To prepare a photographic material for the silver dye bleach process, the following layers are applied to a polyethylene-coated paper support: a base layer which, per m2, contains 0.12 g of GELRITE and 30 mg of magnesium sulfate, a red-sensitive layer which, per m2, contains 1.20 g of gelatine and 0.30 g of silver as a silver bromoiodide emulsion with 2.6 mol % of iodide and 140 mg of the cyan dye of the formula ##STR1## a gelatine interlayer of 1.5 g/m2 of gelatine, a green-sensitive layer which, per m2, contains 2.00 g of gelatine, 0.27 g of silver as a silver bromoiodide emulsion with 2.6 mol % of iodide and 162 mg of the magenta dye of the formula ##STR2## a yellow filter layer of 0.04 g/m2 of colloidal silver and 0.054 g/m2 of the yeloow dye of the formula ##STR3## a blue-sensitive layer which, per m2, contains 0.90 g of gelatine, 0.22 g of silver as a silver bromoiodide emulsion with 2.6 mol % of iodide and 80 mg of the dye of the formula (102), and a protective gelatine layer of 0.8 g/m2 of gelatine.
In addition, the material contains 100 mg/m2 of 2,4-dichloro-6-hydroxytriazine a a gelatine hardener.
The material is exposed in the usual manner behind a step wedge and processed as follows:
______________________________________development 1.5 minuteswashing 0.5 minutessilver and dye bleach 1.5 minuteswashing 0.5 minutesfixing 1.5 minuteswashing 3.0 minutesdrying______________________________________
The temperature of the respective baths is 30° C.
The developer bath contains the following components per liter of solution:
______________________________________sodium sulfite 38.0 gpotassium sulfite 19.9 glithium sulfite 0.6 g1-phenyl-3-pyrazolidinone 1.0 ghydroquinone 12.0 gpotassium carbonate 29.1 gpotassium bromide 1.5 gbenzotriazole 0.5 gsodium ethylenediaminetetra- 4.0 gacetate______________________________________
The dye bleach bath has the following composition per liter of solution:
______________________________________concentrated sulfuric acid 56.3 gsodium m-nitrobenzenesulfonate 6.0 gpotassium iodide 8.0 ghydroxyethylpyridinium chloride 2.4 g2,3-dimethylquinoxaline 2.5 g4-mercaptobutyric acid 1.8 g______________________________________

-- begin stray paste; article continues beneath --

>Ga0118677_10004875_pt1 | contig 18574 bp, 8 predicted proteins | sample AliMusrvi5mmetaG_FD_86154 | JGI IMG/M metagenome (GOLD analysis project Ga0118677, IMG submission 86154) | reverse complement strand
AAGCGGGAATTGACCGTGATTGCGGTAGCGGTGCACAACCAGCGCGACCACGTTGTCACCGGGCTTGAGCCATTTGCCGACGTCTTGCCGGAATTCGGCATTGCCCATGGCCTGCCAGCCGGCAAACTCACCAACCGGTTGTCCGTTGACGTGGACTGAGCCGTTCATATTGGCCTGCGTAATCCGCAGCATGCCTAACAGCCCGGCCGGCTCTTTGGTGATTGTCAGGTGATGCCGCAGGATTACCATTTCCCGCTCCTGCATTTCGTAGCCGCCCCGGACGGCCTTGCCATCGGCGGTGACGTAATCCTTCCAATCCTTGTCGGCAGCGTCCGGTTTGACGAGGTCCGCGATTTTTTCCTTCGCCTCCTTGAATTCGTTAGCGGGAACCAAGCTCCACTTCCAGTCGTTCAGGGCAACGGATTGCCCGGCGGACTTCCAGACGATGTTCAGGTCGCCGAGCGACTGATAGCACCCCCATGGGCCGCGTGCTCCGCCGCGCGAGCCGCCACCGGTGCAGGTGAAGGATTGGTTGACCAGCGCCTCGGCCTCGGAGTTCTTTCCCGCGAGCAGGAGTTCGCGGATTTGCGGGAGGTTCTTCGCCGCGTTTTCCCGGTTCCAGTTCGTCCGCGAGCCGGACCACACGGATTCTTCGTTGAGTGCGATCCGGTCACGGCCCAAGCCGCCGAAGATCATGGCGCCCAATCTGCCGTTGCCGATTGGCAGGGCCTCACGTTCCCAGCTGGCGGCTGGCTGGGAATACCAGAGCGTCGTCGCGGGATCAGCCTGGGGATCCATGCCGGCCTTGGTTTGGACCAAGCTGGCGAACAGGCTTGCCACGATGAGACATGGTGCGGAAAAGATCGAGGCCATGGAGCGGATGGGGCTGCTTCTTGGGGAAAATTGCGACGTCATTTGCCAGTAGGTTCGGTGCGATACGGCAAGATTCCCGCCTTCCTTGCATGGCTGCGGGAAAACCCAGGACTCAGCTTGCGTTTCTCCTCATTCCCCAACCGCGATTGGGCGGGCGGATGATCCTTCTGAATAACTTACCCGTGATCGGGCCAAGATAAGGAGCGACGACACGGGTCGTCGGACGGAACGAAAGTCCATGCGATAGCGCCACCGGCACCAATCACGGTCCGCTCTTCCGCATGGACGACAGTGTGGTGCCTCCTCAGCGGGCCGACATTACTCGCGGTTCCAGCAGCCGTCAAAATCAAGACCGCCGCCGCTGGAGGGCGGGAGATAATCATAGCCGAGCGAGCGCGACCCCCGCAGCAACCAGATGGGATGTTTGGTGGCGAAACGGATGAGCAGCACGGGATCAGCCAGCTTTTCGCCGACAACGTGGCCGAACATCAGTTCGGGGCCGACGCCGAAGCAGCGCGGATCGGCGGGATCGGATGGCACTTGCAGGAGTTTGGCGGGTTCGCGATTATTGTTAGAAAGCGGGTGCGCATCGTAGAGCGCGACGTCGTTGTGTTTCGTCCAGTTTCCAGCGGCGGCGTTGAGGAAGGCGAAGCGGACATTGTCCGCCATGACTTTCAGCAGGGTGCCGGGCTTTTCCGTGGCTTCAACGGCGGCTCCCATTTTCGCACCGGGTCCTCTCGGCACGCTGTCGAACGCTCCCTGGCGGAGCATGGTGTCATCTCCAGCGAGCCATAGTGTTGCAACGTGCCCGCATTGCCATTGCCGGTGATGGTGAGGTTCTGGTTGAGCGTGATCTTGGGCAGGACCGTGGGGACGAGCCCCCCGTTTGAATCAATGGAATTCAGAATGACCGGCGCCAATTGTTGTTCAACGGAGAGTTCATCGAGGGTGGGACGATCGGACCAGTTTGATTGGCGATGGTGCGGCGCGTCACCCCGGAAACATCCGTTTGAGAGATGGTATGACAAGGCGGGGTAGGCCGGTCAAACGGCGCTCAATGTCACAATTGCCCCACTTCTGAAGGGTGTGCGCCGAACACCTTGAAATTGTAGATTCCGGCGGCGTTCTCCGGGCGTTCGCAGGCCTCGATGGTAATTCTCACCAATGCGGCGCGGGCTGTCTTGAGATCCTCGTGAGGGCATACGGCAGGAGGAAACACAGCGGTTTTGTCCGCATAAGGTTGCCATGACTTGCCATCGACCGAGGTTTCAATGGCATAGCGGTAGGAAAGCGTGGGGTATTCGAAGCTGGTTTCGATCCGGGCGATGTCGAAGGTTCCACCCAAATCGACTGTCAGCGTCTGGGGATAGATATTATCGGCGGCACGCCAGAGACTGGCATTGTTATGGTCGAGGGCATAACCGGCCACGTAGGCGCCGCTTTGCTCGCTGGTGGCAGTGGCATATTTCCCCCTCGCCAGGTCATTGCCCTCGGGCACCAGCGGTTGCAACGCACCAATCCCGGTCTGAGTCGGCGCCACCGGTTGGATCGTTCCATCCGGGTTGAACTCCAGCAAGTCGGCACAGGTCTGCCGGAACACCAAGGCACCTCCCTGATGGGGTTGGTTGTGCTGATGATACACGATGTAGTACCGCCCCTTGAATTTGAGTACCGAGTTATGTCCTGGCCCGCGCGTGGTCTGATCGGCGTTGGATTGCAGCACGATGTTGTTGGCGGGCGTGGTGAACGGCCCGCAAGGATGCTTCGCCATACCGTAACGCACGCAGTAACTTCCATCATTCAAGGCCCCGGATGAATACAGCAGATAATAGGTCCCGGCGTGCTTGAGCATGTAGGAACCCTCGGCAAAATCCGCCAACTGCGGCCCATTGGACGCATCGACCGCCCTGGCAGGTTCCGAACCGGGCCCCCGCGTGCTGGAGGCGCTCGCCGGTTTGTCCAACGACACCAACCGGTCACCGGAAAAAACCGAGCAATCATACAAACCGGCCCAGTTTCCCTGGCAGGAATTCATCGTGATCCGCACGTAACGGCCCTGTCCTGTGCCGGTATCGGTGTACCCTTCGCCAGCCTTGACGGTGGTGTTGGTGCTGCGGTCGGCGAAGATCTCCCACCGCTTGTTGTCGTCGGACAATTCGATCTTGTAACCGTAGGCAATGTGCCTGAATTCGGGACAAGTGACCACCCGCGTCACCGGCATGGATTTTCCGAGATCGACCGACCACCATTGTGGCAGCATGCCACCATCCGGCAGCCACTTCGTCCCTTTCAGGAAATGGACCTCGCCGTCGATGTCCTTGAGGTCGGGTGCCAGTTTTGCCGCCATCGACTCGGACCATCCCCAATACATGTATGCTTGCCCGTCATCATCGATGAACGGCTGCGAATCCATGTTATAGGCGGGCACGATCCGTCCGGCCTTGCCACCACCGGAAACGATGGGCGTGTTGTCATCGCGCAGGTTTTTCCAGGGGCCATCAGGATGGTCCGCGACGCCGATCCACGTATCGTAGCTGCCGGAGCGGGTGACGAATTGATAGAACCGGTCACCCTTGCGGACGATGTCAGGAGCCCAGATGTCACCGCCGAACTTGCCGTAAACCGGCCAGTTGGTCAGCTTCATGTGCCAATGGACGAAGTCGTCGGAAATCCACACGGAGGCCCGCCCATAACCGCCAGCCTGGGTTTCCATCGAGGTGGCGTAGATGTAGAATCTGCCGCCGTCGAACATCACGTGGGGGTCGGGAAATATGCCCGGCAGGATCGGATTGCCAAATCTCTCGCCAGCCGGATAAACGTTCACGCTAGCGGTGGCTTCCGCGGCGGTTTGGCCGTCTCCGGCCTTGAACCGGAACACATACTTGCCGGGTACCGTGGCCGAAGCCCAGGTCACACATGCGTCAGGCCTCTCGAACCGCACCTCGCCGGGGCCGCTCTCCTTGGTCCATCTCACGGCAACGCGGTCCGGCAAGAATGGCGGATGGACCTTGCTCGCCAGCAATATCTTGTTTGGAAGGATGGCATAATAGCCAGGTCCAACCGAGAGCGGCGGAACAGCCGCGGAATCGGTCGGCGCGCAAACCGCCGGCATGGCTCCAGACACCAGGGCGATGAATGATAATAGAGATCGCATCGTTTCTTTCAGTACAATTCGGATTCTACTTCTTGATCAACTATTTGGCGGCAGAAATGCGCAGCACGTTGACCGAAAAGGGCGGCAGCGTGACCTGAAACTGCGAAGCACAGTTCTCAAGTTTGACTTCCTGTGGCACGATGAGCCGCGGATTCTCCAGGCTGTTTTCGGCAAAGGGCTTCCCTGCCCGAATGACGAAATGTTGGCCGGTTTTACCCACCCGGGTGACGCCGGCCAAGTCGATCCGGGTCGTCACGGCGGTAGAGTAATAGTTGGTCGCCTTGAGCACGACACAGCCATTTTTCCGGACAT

The fixing bath contains, per liter of solution:
______________________________________ammonium thiosulfate 200 gammonium bisulfite 12 gammonium sulfite 39 g______________________________________
This gives a positive image of the exposed gray wedge with good contrast balance. There is very good adhesion between the support and the photographic element.
Preparation of a base layer from a mixture of gellan gum and gelatine, having a dry layer thickness of 1.00 μm.
A photographic element is prepared according to Example 1, but with the difference that it contains a base layer of 0.88 g/m2 of gelatine, 0.12 g/m2 of GELRITE and 30 mg/m2 of magnesium sulfate.
The material is exposed and processed as indicated in Example 1. Similarly good images as in Example 1 are obtained.
Solidification properties of gelatine solutions free of additives (comparison example).
The solidification time, the solidification temperature and the maximum gel strength of aqueous solutions of a commercially available bone gelatine are measured by means of the apparatus described in FIG. 1 at pH 5.7 and at concentrations between 1 and 6%. The results are compiled in Table 1.
TABLE 1______________________________________Gelatine Solidification Solidification Max. gelconcentration time temperature strength[%] [tE (sec)] [TE (°C.)] [d (m)]______________________________________3.0 15.0 12.5 3203.5 15.0 14.5 4004.0 7.5 16.3 5005.0 3.0 18.8 >6006.0 3.0 20.9 >600______________________________________
Table 1 shows that the solidification time decreases with increasing gelatine concentration, but the solidification temperature and the maximum gel strength increase. Gelatine solutions of a concentration of less than 1.5% of gelatine no longer solidify under the given conditions.
The gels formed on cooling remelt very easily: the shorter the solidification time tE, the lower is the remelting temperature Trem. Typical values of Trem are between 8° and 23° C.
Coating solutions according to the invention for the preparation of thin base layers, the coating solutions containing gellan gum.
Varying concentrations of metal salts are added to 0.5% of an aqueous solution of gellan gum, and the solidification temperature (TE) and maximum gel strength (d) are examined as in Example 3: the nature and concentration of the metal salt and the corresponding measured results are reproduced in Table 2.